DHS was given overall responsibility, including rulemaking authority, for the H–2B program. DOL was designated a consultant. It cannot bootstrap that supporting role into a co-equal one.
Secondly, DOL cited 8 U.S.C. § 1101(a)(15)(H)(ii)(b) as statutory authority for its proposed new rules. This provision defines an H–2B worker as a temporary worker who comes to perform a job that cannot be filled by people already in the country. Again, there is no grant of rulemaking authority in this statutory section, and it is not apparent how DOL's authority to make rules is implied by this section.
Furthermore, the immediately preceding statutory section, which defines an agricultural worker, expressly grants DOL rulemaking authority over the agricultural worker H–2A program. The absence of a delegation of rulemaking authority to DOL over the non-agricultural H–2B program in the presence of a specific delegation to it of rulemaking authority over the agricultural worker H–2A program persuades us that Congress knew what it was doing when it crafted these sections. See Dean v. United States, 556 U.S. 568, 573, 129 S.Ct. 1849, 173 L.Ed.2d 785 (2009) (“where Congress includes particular language in one section of a statute but omits it in another section of the same Act, it is generally presumed that Congress acts intentionally and purposely in the disparate inclusion or exclusion”). We conclude that the district court did not err when it decided that neither of these two statutory provisions supports any rulemaking authority in DOL over the H–2B program.
DOL next argues that the “text, structure and object” of the INA evidence a congressional intent that DOL should exercise rulemaking authority over the H–2B program. This would be a more appealing argument if Congress had not expressly delegated that authority to a different agency. Even if it were not axiomatic that an agency's power to promulgate legislative regulations is limited to the authority delegate to it by Congress, see Bowen v. Georgetown Univ. Hosp., 488 U.S. 204, 208, 109 S.Ct. 468, 102 L.Ed.2d 493 (1988), we would be hard-pressed to locate that power in one agency where it had been specifically and expressly delegated by Congress to a different agency.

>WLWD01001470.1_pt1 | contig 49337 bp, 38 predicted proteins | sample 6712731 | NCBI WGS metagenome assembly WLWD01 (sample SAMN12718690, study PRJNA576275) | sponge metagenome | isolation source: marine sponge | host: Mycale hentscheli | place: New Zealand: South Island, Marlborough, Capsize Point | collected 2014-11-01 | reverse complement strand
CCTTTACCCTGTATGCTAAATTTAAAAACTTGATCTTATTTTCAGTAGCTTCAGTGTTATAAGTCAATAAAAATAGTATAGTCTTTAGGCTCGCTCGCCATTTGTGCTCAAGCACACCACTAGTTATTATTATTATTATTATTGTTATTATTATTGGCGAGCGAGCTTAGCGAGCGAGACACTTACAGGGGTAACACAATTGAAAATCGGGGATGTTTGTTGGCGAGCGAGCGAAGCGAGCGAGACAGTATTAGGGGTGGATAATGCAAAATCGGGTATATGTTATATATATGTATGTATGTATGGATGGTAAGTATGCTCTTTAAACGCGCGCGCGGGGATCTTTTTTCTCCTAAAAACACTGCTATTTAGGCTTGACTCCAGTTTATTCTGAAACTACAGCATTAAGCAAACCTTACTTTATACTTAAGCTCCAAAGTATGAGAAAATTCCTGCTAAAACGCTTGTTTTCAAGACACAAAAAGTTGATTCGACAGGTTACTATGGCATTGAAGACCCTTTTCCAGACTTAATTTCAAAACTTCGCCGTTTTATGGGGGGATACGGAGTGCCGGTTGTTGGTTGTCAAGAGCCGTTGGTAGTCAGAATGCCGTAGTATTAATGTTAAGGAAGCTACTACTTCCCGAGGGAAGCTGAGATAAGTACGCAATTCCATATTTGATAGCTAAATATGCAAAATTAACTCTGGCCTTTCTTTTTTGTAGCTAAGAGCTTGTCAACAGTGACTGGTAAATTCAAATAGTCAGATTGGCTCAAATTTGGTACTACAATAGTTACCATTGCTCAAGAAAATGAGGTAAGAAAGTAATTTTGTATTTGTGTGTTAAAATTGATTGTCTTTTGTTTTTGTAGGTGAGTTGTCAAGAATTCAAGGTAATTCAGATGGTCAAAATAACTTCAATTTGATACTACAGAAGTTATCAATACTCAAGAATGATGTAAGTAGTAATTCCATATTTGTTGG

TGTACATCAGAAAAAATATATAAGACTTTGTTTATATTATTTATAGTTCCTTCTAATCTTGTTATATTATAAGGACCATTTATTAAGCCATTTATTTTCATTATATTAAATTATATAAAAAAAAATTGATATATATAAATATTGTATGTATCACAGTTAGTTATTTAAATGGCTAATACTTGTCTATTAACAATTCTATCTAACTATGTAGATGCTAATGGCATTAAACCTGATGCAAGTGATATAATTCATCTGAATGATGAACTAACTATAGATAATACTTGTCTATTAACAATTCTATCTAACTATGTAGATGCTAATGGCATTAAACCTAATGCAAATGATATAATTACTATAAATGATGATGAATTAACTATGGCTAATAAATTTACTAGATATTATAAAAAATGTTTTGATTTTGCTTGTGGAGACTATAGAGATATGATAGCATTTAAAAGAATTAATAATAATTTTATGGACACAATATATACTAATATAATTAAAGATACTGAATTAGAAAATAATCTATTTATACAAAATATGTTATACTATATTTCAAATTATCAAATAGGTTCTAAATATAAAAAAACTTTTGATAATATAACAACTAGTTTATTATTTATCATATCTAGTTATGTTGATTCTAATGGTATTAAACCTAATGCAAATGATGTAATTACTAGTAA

Furthermore, if congressional silence is a sufficient basis upon which an agency may build a rulemaking authority, the relationship between the executive and legislative branches would undergo a fundamental change and “agencies would enjoy virtually limitless hegemony, a result plainly out of keeping with Chevron [v. Natural Resources Defense Council, Inc., 467 U.S. 837, 104 S.Ct. 2778, 81 L.Ed.2d 694 (1984) ] and quite likely with the Constitution as well.” Ethyl Corp. v. EPA, 51 F.3d 1053, 1060 (D.C.Cir.1995).5
We conclude that plaintiffs have shown a substantial likelihood of success on the merits of their claim that DOL has exercised a rulemaking authority that it does not possess.
2. Irreparable Harm, Danger of Delay to DOL, Public Interest
The district court took evidence at its hearing on each of the remaining factors to be considered prior to granting a preliminary injunction. The court found that the plaintiffs had demonstrated that the new rules would have an immediate and significant impact on them, resulting in lost revenue, customers, and/or goodwill. We find no clear error in these findings of fact. We have held that these facts support a finding of irreparable injury. See BellSouth Telecomm., Inc. v. MCIMetro Access Transmission Servs., LLC, 425 F.3d 964, 970 (11th Cir.2005). Accordingly, we find no reversible error in this holding.
As to the danger of delay in the implementation of the rules, the district court found that DOL did not articulate any harm it would suffer as a result in a delay. On appeal, DOL argues that it is harmed by having “its entire regulatory program called into question.” This is not an appealing argument. If the “entire regulatory program” is ultra vires, then it should be called into question.
Having found that the district court's legal conclusion regarding the plaintiffs' likelihood of success on the merits is without error, and that its findings of fact supporting its conclusions that none of the other factors militates against the issuance of the preliminary injunction are without clear error, we hold that the judgment of the district court that the preliminary injunction should issue is due to be
HILL, Circuit Judge: